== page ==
Monday, May 24, 2010

Another flawed father

The fleet tempo at which The Fantastic Mr. Fox (2009) begins reminds me of nothing so much as Truffaut's narration in Jules and Jim. It says: "We're not going to fool around with excessive explanations, background and sentiment. Let's get right to the facts you need to know."

The result is a film not exclusively for adults, but should only be seen by children if they are accompanied by their adults. Like most Wes Anderson movies, Mr. Fox is about a complicated family in which bright but damaged children learn from the mistakes of the adults around them. George Clooney's Mr. Fox joins the pantheon with Royal Tenenbaum and Steve Zissou of flawed but loveable father figures. The brisk casual delivery is a welcome contrast from the overemphatic acting found in so much animation, especially stop motion, which everyone seems to think needs "help" in order to get over.

One of the lessons of The Simpsons was that animation can provide a greater density of information than live action because of the speed with which characters can move, speak, change locations, initiate and terminate actions. Unlike us clunky humans with our real-world bodies dealing with gravity and friction, animated characters can act as quickly as thought itself. This permits them to try and fail more rapidly, and failure has less serious consequences, especially for characters like Wile E. Coyote, who has an impressive ability to heal himself.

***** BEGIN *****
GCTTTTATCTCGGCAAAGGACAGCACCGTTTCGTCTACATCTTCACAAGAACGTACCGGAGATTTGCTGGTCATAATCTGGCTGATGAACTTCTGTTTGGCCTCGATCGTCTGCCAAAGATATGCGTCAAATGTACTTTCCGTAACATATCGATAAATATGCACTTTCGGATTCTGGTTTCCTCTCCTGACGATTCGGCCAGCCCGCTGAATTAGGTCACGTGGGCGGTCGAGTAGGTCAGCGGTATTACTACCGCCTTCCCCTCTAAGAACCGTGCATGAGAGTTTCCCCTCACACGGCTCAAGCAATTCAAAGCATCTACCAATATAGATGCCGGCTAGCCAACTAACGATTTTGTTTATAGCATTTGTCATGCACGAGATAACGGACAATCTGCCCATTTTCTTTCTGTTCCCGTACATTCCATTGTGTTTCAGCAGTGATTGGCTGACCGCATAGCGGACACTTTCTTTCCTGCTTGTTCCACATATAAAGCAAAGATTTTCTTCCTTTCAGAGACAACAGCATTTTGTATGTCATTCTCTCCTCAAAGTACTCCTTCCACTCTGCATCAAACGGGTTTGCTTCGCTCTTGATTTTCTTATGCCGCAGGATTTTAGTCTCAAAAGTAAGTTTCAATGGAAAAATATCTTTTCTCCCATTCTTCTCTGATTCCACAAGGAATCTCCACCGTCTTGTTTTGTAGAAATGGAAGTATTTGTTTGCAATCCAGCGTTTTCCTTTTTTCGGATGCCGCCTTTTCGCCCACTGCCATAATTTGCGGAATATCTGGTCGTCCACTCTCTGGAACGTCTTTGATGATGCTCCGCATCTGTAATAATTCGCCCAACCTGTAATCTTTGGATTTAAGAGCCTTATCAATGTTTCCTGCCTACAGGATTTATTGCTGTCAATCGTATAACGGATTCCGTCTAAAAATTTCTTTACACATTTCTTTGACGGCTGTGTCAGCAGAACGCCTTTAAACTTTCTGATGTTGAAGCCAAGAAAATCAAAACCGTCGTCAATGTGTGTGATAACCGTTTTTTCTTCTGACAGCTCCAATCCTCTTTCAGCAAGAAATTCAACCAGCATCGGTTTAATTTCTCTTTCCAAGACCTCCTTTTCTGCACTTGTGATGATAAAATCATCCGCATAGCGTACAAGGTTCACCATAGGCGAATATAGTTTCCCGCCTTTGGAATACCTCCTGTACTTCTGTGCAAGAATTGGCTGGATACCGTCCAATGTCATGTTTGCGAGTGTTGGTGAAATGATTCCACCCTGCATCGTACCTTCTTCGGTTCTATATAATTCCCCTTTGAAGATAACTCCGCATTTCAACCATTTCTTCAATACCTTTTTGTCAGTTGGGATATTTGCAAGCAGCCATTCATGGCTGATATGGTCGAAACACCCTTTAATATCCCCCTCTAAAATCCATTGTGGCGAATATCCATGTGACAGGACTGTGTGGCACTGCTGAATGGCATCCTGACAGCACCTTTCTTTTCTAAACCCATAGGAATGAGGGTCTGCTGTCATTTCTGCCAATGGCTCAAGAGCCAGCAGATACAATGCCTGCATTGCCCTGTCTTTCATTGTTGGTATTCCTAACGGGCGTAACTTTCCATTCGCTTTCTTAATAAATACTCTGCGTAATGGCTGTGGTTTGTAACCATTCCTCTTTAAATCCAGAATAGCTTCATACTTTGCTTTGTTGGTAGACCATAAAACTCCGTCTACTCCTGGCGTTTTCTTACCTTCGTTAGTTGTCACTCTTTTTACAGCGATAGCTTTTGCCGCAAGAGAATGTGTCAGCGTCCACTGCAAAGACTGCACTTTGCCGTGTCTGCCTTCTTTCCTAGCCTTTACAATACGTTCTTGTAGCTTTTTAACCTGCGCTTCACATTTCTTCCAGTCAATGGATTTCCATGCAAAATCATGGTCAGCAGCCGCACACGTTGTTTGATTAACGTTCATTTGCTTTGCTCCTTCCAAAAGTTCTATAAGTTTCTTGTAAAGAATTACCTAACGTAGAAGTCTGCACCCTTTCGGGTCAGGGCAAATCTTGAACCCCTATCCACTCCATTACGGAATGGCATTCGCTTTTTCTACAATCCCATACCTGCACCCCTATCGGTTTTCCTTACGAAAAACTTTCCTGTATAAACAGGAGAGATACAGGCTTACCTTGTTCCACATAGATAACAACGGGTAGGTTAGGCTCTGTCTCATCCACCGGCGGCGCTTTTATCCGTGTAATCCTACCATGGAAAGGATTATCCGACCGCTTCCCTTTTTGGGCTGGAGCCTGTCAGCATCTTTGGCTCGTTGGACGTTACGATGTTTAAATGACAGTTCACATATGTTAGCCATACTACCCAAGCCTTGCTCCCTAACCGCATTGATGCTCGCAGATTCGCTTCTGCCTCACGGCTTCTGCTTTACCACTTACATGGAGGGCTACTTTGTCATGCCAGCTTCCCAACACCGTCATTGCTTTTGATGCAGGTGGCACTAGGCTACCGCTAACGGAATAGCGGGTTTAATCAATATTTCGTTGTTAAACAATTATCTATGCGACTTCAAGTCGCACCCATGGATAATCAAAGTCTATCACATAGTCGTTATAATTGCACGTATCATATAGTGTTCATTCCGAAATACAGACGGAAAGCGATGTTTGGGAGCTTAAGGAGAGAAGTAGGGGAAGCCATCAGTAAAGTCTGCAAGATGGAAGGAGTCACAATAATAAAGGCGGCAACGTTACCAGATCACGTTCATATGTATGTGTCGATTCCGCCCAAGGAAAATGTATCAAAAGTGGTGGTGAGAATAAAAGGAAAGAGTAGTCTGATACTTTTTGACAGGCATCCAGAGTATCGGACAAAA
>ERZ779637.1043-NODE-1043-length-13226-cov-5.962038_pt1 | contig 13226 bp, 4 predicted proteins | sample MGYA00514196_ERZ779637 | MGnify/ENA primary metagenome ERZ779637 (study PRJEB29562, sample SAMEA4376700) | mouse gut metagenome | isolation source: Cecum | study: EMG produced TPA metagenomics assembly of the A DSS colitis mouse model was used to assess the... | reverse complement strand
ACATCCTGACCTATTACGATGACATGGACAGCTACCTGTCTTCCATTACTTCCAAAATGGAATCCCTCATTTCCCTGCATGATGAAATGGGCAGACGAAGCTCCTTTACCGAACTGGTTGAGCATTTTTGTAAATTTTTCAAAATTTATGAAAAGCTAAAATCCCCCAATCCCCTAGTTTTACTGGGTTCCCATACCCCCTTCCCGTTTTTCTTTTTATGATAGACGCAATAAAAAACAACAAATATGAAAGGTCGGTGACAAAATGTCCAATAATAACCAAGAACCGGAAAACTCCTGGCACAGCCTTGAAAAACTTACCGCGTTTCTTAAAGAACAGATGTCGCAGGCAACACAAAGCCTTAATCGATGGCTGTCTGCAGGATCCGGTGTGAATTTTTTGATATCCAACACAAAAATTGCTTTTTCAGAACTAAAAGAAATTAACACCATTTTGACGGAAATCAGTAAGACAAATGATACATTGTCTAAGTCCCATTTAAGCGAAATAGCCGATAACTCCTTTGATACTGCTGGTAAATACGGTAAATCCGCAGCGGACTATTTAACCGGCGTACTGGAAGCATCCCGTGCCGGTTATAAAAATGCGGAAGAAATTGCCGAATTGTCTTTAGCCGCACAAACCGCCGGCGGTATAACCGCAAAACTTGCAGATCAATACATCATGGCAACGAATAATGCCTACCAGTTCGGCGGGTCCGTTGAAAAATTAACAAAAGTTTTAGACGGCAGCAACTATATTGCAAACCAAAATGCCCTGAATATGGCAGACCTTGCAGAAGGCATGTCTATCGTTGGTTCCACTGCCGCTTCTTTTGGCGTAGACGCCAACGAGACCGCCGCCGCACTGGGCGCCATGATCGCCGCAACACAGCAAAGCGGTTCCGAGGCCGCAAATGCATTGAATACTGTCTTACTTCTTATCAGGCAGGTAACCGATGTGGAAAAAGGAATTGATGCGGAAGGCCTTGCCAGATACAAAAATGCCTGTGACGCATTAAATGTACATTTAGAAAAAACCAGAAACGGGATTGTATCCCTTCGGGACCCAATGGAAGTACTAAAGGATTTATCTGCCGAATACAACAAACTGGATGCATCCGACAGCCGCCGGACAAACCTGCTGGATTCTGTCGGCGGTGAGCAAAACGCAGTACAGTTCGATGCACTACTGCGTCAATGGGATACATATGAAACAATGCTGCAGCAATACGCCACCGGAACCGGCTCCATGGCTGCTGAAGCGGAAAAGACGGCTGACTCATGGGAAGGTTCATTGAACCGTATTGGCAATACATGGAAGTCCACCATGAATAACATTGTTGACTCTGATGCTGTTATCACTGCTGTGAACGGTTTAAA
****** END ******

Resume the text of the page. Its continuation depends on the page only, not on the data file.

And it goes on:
I had to confess I was skeptical that a director of conventional films, like Wes Anderson, could put more of a mark on an animated film than its animation director (Tim Burton is an obvious exception, but that is because of his visual design skills which dominate Nightmare Before Christmas more than the movement and performances). But I was wrong. Mr. Fox is much more like other Anderson films than it is like other animated films. Still, it is pretty family-friendly, especially if your kids are sharp to begin with. (I especially like the all-purpose deleted expletive "cuss", as in "I can't stand that cussing guy." Very useful.)

With its lack of songs, excessive moralizing and inane slapstick, it is the least boring animated film in a long, long time. And it still has a good lesson. You can make mistakes and survive them. And love keeps families together. OK, it's not brilliant, but the moral of Hamlet is "make up your mind," so let's agree that moral lessons aren't important to the quality of a work. But it will help justify letting children watch this cartoon with you.

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